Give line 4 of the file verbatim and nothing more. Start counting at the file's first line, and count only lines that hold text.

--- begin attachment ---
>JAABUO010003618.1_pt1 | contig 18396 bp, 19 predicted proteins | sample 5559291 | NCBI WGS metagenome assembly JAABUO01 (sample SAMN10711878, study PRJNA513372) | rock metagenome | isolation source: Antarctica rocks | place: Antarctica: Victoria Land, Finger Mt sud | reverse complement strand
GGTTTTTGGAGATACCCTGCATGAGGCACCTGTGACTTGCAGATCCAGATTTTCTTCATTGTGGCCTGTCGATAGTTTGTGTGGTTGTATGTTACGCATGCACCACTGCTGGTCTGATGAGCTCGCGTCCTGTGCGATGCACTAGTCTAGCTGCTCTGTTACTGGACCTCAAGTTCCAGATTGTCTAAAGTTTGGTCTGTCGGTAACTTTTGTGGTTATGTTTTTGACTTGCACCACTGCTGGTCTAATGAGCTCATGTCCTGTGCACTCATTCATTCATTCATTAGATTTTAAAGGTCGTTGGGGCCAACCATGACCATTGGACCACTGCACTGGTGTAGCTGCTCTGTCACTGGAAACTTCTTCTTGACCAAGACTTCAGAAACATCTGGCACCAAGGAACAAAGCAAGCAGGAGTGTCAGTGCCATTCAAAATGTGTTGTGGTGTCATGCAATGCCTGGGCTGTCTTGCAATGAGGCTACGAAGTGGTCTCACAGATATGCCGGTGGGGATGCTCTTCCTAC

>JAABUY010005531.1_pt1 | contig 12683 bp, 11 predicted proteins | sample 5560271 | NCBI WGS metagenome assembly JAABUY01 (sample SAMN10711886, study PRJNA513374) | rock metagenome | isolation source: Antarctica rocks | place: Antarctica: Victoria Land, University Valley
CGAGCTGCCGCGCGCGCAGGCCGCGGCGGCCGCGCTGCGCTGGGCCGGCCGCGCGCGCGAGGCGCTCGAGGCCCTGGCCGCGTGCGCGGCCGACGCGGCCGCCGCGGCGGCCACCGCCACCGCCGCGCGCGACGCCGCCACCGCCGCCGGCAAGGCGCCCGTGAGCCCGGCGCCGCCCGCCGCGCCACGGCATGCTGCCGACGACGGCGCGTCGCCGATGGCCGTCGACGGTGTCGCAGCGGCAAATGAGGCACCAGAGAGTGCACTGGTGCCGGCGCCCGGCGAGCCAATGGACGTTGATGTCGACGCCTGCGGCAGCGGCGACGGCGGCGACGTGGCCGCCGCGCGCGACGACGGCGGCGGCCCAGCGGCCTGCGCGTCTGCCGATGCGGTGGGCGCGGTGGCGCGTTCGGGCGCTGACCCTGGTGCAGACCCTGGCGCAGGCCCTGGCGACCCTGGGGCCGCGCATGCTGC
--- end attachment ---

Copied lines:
CGAGCTGCCGCGCGCGCAGGCCGCGGCGGCCGCGCTGCGCTGGGCCGGCCGCGCGCGCGAGGCGCTCGAGGCCCTGGCCGCGTGCGCGGCCGACGCGGCCGCCGCGGCGGCCACCGCCACCGCCGCGCGCGACGCCGCCACCGCCGCCGGCAAGGCGCCCGTGAGCCCGGCGCCGCCCGCCGCGCCACGGCATGCTGCCGACGACGGCGCGTCGCCGATGGCCGTCGACGGTGTCGCAGCGGCAAATGAGGCACCAGAGAGTGCACTGGTGCCGGCGCCCGGCGAGCCAATGGACGTTGATGTCGACGCCTGCGGCAGCGGCGACGGCGGCGACGTGGCCGCCGCGCGCGACGACGGCGGCGGCCCAGCGGCCTGCGCGTCTGCCGATGCGGTGGGCGCGGTGGCGCGTTCGGGCGCTGACCCTGGTGCAGACCCTGGCGCAGGCCCTGGCGACCCTGGGGCCGCGCATGCTGC